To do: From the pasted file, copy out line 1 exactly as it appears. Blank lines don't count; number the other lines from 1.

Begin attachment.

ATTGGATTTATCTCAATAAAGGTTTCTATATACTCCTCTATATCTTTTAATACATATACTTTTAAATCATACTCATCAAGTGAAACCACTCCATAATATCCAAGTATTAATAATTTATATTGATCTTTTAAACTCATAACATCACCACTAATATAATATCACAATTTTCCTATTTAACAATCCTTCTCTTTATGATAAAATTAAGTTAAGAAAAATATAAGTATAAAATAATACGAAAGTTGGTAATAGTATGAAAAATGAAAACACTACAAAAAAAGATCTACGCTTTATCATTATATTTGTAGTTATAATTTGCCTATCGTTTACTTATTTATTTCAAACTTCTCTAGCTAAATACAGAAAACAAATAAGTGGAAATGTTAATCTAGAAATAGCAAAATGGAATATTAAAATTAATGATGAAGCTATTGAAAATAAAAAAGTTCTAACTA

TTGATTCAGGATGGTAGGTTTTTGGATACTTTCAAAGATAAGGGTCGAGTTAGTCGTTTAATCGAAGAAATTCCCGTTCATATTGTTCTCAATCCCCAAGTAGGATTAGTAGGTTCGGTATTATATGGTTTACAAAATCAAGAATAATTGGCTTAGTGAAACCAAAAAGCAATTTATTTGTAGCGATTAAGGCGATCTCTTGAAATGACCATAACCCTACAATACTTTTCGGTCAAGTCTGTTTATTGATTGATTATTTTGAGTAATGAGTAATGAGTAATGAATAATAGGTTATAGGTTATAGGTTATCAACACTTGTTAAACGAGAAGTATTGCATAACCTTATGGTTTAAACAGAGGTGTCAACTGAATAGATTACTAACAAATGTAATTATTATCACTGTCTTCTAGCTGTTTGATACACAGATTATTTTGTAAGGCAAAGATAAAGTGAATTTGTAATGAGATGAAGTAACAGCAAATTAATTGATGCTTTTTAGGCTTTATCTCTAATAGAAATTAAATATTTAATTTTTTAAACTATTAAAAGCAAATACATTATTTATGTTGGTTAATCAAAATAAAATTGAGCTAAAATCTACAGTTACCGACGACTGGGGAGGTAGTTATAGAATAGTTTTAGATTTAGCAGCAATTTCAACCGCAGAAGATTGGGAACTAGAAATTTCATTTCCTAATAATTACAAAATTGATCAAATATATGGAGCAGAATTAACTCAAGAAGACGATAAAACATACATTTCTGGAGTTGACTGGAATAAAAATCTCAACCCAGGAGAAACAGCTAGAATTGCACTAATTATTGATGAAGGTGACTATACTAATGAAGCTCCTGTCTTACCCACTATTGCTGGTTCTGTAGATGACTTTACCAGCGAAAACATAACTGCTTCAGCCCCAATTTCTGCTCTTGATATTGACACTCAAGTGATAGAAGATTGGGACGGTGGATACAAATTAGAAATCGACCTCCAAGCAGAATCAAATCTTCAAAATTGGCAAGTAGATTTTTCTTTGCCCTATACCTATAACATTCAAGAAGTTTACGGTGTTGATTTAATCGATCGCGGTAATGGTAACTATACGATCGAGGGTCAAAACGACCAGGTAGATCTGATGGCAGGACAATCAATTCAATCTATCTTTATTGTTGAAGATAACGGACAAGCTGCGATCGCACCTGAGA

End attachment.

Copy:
ATTGGATTTATCTCAATAAAGGTTTCTATATACTCCTCTATATCTTTTAATACATATACTTTTAAATCATACTCATCAAGTGAAACCACTCCATAATATCCAAGTATTAATAATTTATATTGATCTTTTAAACTCATAACATCACCACTAATATAATATCACAATTTTCCTATTTAACAATCCTTCTCTTTATGATAAAATTAAGTTAAGAAAAATATAAGTATAAAATAATACGAAAGTTGGTAATAGTATGAAAAATGAAAACACTACAAAAAAAGATCTACGCTTTATCATTATATTTGTAGTTATAATTTGCCTATCGTTTACTTATTTATTTCAAACTTCTCTAGCTAAATACAGAAAACAAATAAGTGGAAATGTTAATCTAGAAATAGCAAAATGGAATATTAAAATTAATGATGAAGCTATTGAAAATAAAAAAGTTCTAACTA